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Families Key for Fairer Future

COVID-19 has disrupted the first year of the final decade of action to achieve the SDGs. More than ever, families are key to reaching these goals and strengthening our crisis response.
14 May 2020
Christophe and Theodette hold their son Kevin (2) while on break in a field of the tea factory in Rwanda where they both work.


(15 May 2020) The family has long been considered the fundamental social unit of all modern societies. COVID-19 has thrown stark light on this, with many countries investing in social policies to protect the most vulnerable families. A new report released today, Families, Family Policy, and the Sustainable Development Goals, further underlines the indispensable role of the family in order to achieve the fast-approaching Sustainable Development Goals and overcome the current health, economic, and social crisis.

Coinciding with the International Day of Families, the report summarizes evidence across six SDGs: poverty; health; education; gender equality; youth unemployment; and violence. Addressing these areas is all the more crucial in light of COVID-19. Families bear the brunt of the crisis, supporting everyone from the youngest children who can no longer go to school, to the eldest family members who are most at risk of contracting the virus. All the while, families around the world are faced with financial uncertainty and stress, with the threat of poverty or violence in the home increasing as the pandemic continues. Support for vulnerable families is imperative now more than ever.

Map showing proportion (%) of the population living in extreme poverty (less than USD 1.90 per day), 2008–2015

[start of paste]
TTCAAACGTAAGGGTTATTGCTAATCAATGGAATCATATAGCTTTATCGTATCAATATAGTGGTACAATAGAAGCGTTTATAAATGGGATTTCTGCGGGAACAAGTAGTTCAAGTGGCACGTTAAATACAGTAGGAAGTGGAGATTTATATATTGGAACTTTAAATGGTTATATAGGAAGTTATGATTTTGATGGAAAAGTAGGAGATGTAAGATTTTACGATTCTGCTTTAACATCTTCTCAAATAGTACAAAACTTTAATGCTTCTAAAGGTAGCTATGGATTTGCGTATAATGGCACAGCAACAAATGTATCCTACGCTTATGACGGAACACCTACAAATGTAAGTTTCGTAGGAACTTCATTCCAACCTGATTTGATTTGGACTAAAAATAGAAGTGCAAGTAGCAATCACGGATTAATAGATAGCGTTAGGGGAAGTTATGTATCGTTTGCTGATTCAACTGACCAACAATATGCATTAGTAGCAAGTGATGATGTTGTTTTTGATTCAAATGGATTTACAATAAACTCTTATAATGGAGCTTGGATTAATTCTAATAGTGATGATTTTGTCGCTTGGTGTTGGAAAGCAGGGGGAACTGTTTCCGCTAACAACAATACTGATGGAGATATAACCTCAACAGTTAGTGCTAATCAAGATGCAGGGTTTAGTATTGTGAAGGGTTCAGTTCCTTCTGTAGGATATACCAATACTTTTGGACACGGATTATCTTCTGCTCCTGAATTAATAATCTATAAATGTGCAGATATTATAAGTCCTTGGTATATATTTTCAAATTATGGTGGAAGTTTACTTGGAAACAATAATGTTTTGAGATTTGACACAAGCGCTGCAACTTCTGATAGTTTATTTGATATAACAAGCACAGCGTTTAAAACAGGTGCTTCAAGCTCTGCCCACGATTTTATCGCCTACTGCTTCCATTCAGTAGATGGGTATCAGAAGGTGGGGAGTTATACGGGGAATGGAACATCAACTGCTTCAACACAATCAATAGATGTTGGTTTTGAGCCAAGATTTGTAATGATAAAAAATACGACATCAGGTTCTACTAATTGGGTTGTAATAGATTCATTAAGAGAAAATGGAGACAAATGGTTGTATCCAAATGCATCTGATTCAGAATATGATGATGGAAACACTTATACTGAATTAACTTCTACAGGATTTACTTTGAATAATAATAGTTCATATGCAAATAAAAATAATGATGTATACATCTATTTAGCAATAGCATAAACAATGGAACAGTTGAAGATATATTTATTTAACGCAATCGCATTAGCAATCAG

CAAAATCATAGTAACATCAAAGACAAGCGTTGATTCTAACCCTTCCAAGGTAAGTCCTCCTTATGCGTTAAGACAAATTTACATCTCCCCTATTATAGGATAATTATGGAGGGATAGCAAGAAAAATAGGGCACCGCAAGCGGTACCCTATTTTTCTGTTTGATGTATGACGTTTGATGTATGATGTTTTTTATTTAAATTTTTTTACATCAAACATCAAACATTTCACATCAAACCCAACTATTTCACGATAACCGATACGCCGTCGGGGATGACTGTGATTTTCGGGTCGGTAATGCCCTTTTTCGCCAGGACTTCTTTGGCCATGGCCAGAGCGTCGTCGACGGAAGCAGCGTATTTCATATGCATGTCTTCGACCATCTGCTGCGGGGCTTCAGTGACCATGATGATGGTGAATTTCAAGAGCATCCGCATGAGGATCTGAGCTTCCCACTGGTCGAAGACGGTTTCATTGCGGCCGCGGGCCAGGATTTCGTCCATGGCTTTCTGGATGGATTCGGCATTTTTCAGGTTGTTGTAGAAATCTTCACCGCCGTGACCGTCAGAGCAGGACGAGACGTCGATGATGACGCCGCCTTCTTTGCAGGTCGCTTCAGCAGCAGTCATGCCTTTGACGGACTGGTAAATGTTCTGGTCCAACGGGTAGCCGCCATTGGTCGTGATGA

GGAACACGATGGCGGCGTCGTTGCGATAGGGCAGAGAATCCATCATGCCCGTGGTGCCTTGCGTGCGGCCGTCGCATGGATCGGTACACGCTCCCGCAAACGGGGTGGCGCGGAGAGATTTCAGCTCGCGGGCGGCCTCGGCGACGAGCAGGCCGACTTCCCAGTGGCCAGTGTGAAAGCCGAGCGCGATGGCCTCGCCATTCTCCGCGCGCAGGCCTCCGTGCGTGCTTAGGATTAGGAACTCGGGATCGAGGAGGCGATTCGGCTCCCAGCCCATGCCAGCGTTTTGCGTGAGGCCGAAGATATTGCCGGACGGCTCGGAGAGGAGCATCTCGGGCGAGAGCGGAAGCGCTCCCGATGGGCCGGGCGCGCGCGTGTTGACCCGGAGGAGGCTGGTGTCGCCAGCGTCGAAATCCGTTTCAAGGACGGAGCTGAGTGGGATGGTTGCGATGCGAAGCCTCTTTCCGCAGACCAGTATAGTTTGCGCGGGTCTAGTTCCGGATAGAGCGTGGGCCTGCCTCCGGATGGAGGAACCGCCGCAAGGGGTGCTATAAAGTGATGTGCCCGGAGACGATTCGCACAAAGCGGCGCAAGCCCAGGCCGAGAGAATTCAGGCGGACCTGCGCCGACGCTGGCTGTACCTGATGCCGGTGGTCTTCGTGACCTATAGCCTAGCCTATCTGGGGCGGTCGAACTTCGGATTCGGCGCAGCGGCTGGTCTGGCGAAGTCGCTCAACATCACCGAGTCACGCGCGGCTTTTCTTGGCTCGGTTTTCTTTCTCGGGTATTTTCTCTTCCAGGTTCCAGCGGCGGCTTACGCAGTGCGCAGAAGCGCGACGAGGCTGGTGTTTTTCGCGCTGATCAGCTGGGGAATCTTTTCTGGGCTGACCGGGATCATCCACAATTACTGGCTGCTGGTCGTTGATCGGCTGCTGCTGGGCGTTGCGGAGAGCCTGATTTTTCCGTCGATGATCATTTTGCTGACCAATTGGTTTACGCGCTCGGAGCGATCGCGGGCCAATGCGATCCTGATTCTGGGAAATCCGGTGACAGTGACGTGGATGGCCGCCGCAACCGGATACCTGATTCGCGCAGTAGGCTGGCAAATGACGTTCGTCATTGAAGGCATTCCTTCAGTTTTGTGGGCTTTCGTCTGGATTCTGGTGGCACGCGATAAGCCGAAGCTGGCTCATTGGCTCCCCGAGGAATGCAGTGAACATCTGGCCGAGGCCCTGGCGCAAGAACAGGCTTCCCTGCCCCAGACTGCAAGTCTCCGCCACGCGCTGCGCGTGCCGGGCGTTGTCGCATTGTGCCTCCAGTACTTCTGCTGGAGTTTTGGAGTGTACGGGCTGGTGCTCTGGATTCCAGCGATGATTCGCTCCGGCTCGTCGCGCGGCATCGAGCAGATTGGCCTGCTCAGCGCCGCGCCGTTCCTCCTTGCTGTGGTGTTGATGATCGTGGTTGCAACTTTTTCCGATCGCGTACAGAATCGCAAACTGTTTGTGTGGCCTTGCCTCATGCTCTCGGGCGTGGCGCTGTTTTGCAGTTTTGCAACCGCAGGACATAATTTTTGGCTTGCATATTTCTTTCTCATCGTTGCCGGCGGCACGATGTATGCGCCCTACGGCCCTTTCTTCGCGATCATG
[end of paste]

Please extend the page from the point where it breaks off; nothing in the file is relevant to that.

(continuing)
Over 150 publications covering virtually every region in the world are analysed. Through this extensive review, important issues for policymakers to consider when creating future family policies are highlighted, including the need for more data, evidence-informed responses, and context-specific policies. The authors warn, however, that there is no ‘silver bullet’ for family policies. Instead, they are most effective when designed as part of a portfolio of family-friendly policies, with careful implementation that is both ‘with the family’ and ‘for the family’. For example, health services that offer whole-family interventions are shown to improve both health behaviours for individual family members.

A girl reads with her father while staying at home in Cairo (Egypt) during the COVID-19 pandemic. 


The review also highlights the potential spill-over effects of well-designed and family-focused policies, helping to meet multiple goals. For example, an effective anti-poverty policy can also have positive spill-over effects for education and health. Concurrently, poorly designed policies can have negative impacts on other areas. Gender-specific parental leave policies is one such example.

The importance of the family cannot be underestimated, especially at this critical juncture. The progress of families will inevitably influence the progress of their communities and societies as we address this global health and financial crisis. As governments seek to meet the SDGs despite the fallout from the pandemic, families should be considered enabling agents for the achievement of these goals and a fairer future for all.  


Read the new report Families, Family Policy, and the Sustainable Development Goals. 



Families, Family Policy and the Sustainable Development Goals Report has been promoted by the International Federation for Family (Ignacio Socías and José Alejandro Vázquez) with the financial support of Fundación Bancaria La Caixa and Stiftung Maienburg with the policymaker advise of Irma Rognoni. The development of this report has been overseen by Dominic Richardson, (UNICEF, Office of Research, Innocenti). Specific chapters were written by Esuna Dugarova (Policy Specialist at United Nations Development Programme); Daryl Higgins (Director at the Institute of Child Protection Studies, Australian Catholic University); Keiko Hirao (Professor on Family and social sustainability at Sophia University, Graduate School of Global Environmental Studies, Japan); Zitha Mokomane (Associate Professor in the Department of Sociology at the University of Pretoria, South Africa); Dominic Richardson and Despina Karamperidou (Unicef Office of Research – Innocenti); and, Mihaela Robila (Professor of Human Development and Family Studies at Queens College, City University of New York, United States). Research support has been provided by Victor Cebotari, Sabbiana Cunsolo, and Despina Karamperidou (UNICEF, Office of Research).